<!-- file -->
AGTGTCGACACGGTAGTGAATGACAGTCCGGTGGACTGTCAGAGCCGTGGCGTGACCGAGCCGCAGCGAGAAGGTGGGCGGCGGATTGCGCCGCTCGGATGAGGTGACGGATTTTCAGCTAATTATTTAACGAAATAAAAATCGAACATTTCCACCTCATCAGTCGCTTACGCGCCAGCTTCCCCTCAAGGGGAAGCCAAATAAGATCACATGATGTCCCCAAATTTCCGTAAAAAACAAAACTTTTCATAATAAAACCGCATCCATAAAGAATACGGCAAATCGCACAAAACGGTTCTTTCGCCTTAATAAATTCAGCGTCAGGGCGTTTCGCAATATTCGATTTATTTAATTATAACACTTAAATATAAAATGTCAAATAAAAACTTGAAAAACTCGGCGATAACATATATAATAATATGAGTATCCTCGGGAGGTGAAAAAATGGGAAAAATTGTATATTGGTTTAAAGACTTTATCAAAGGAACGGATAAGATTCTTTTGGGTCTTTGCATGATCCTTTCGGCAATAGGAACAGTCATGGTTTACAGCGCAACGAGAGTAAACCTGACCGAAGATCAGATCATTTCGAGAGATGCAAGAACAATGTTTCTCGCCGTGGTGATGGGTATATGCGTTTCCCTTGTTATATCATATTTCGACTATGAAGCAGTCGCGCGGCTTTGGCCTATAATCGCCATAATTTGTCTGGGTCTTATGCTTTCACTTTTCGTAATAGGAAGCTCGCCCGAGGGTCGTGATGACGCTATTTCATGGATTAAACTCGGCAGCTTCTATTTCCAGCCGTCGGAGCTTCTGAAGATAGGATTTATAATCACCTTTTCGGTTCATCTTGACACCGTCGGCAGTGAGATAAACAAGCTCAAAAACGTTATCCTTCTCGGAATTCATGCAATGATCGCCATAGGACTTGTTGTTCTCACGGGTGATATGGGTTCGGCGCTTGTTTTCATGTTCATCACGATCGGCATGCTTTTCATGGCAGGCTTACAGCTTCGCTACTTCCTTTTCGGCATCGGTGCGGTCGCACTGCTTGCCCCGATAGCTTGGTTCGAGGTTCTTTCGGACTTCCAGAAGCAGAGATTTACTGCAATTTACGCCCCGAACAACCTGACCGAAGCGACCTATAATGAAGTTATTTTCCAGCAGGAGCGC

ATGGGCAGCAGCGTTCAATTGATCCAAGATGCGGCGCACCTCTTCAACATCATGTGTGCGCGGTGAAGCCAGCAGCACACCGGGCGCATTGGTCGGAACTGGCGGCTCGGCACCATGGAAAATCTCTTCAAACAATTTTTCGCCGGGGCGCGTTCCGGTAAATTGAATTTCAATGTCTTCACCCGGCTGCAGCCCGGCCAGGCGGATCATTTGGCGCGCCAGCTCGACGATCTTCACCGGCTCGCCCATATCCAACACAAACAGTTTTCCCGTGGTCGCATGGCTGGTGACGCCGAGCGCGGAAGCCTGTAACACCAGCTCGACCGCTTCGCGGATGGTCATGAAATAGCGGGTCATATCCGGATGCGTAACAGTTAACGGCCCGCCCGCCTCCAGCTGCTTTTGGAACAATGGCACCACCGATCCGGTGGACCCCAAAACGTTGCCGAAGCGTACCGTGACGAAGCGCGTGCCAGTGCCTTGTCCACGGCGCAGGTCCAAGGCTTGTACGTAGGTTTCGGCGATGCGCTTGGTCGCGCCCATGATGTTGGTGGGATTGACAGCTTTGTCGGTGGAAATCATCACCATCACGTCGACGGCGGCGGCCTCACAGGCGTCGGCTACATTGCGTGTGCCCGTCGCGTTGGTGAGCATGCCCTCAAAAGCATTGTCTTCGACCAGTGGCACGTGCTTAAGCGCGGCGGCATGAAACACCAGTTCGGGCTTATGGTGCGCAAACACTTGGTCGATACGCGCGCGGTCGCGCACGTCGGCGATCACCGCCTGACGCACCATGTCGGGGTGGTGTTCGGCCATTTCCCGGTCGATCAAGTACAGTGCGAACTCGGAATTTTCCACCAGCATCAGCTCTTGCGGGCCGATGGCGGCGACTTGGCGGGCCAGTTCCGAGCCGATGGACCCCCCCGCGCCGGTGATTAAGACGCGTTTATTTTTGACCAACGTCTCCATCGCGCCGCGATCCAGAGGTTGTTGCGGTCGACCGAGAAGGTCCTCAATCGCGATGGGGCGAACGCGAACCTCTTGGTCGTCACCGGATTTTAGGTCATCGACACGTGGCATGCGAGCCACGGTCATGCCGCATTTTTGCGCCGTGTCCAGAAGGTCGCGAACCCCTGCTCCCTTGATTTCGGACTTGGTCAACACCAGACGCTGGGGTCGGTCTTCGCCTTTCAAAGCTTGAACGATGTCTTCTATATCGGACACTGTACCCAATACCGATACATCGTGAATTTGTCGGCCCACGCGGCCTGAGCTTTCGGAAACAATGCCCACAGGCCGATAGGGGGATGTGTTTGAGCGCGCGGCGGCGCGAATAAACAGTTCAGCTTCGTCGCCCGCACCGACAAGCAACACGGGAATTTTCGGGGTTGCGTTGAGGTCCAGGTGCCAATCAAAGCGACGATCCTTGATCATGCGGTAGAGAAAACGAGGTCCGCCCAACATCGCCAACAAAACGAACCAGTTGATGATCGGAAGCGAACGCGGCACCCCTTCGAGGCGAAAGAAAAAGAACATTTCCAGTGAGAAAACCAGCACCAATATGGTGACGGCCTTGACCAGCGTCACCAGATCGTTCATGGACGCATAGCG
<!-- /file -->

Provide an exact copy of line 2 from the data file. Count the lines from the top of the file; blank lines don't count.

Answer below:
ATGGGCAGCAGCGTTCAATTGATCCAAGATGCGGCGCACCTCTTCAACATCATGTGTGCGCGGTGAAGCCAGCAGCACACCGGGCGCATTGGTCGGAACTGGCGGCTCGGCACCATGGAAAATCTCTTCAAACAATTTTTCGCCGGGGCGCGTTCCGGTAAATTGAATTTCAATGTCTTCACCCGGCTGCAGCCCGGCCAGGCGGATCATTTGGCGCGCCAGCTCGACGATCTTCACCGGCTCGCCCATATCCAACACAAACAGTTTTCCCGTGGTCGCATGGCTGGTGACGCCGAGCGCGGAAGCCTGTAACACCAGCTCGACCGCTTCGCGGATGGTCATGAAATAGCGGGTCATATCCGGATGCGTAACAGTTAACGGCCCGCCCGCCTCCAGCTGCTTTTGGAACAATGGCACCACCGATCCGGTGGACCCCAAAACGTTGCCGAAGCGTACCGTGACGAAGCGCGTGCCAGTGCCTTGTCCACGGCGCAGGTCCAAGGCTTGTACGTAGGTTTCGGCGATGCGCTTGGTCGCGCCCATGATGTTGGTGGGATTGACAGCTTTGTCGGTGGAAATCATCACCATCACGTCGACGGCGGCGGCCTCACAGGCGTCGGCTACATTGCGTGTGCCCGTCGCGTTGGTGAGCATGCCCTCAAAAGCATTGTCTTCGACCAGTGGCACGTGCTTAAGCGCGGCGGCATGAAACACCAGTTCGGGCTTATGGTGCGCAAACACTTGGTCGATACGCGCGCGGTCGCGCACGTCGGCGATCACCGCCTGACGCACCATGTCGGGGTGGTGTTCGGCCATTTCCCGGTCGATCAAGTACAGTGCGAACTCGGAATTTTCCACCAGCATCAGCTCTTGCGGGCCGATGGCGGCGACTTGGCGGGCCAGTTCCGAGCCGATGGACCCCCCCGCGCCGGTGATTAAGACGCGTTTATTTTTGACCAACGTCTCCATCGCGCCGCGATCCAGAGGTTGTTGCGGTCGACCGAGAAGGTCCTCAATCGCGATGGGGCGAACGCGAACCTCTTGGTCGTCACCGGATTTTAGGTCATCGACACGTGGCATGCGAGCCACGGTCATGCCGCATTTTTGCGCCGTGTCCAGAAGGTCGCGAACCCCTGCTCCCTTGATTTCGGACTTGGTCAACACCAGACGCTGGGGTCGGTCTTCGCCTTTCAAAGCTTGAACGATGTCTTCTATATCGGACACTGTACCCAATACCGATACATCGTGAATTTGTCGGCCCACGCGGCCTGAGCTTTCGGAAACAATGCCCACAGGCCGATAGGGGGATGTGTTTGAGCGCGCGGCGGCGCGAATAAACAGTTCAGCTTCGTCGCCCGCACCGACAAGCAACACGGGAATTTTCGGGGTTGCGTTGAGGTCCAGGTGCCAATCAAAGCGACGATCCTTGATCATGCGGTAGAGAAAACGAGGTCCGCCCAACATCGCCAACAAAACGAACCAGTTGATGATCGGAAGCGAACGCGGCACCCCTTCGAGGCGAAAGAAAAAGAACATTTCCAGTGAGAAAACCAGCACCAATATGGTGACGGCCTTGACCAGCGTCACCAGATCGTTCATGGACGCATAGCG